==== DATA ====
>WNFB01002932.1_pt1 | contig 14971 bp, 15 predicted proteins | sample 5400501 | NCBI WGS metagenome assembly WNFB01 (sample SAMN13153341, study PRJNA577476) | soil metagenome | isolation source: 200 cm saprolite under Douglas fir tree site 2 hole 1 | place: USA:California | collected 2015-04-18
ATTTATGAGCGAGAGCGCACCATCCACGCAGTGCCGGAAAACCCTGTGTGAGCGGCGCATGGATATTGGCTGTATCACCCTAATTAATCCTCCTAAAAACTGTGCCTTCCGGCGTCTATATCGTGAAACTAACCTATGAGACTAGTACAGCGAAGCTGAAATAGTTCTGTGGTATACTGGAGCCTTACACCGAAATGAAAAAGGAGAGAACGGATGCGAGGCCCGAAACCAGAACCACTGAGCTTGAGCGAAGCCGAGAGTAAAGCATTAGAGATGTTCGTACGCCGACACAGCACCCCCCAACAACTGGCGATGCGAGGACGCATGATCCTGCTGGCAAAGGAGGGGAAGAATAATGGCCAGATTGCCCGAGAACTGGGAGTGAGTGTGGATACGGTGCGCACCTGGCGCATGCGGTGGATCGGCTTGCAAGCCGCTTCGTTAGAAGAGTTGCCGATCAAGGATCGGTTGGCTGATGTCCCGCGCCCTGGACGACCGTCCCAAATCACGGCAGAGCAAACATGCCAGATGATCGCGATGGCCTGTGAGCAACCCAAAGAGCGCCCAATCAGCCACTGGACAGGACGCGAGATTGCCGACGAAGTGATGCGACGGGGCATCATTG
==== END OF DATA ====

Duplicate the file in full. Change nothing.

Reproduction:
>WNFB01002932.1_pt1 | contig 14971 bp, 15 predicted proteins | sample 5400501 | NCBI WGS metagenome assembly WNFB01 (sample SAMN13153341, study PRJNA577476) | soil metagenome | isolation source: 200 cm saprolite under Douglas fir tree site 2 hole 1 | place: USA:California | collected 2015-04-18
ATTTATGAGCGAGAGCGCACCATCCACGCAGTGCCGGAAAACCCTGTGTGAGCGGCGCATGGATATTGGCTGTATCACCCTAATTAATCCTCCTAAAAACTGTGCCTTCCGGCGTCTATATCGTGAAACTAACCTATGAGACTAGTACAGCGAAGCTGAAATAGTTCTGTGGTATACTGGAGCCTTACACCGAAATGAAAAAGGAGAGAACGGATGCGAGGCCCGAAACCAGAACCACTGAGCTTGAGCGAAGCCGAGAGTAAAGCATTAGAGATGTTCGTACGCCGACACAGCACCCCCCAACAACTGGCGATGCGAGGACGCATGATCCTGCTGGCAAAGGAGGGGAAGAATAATGGCCAGATTGCCCGAGAACTGGGAGTGAGTGTGGATACGGTGCGCACCTGGCGCATGCGGTGGATCGGCTTGCAAGCCGCTTCGTTAGAAGAGTTGCCGATCAAGGATCGGTTGGCTGATGTCCCGCGCCCTGGACGACCGTCCCAAATCACGGCAGAGCAAACATGCCAGATGATCGCGATGGCCTGTGAGCAACCCAAAGAGCGCCCAATCAGCCACTGGACAGGACGCGAGATTGCCGACGAAGTGATGCGACGGGGCATCATTG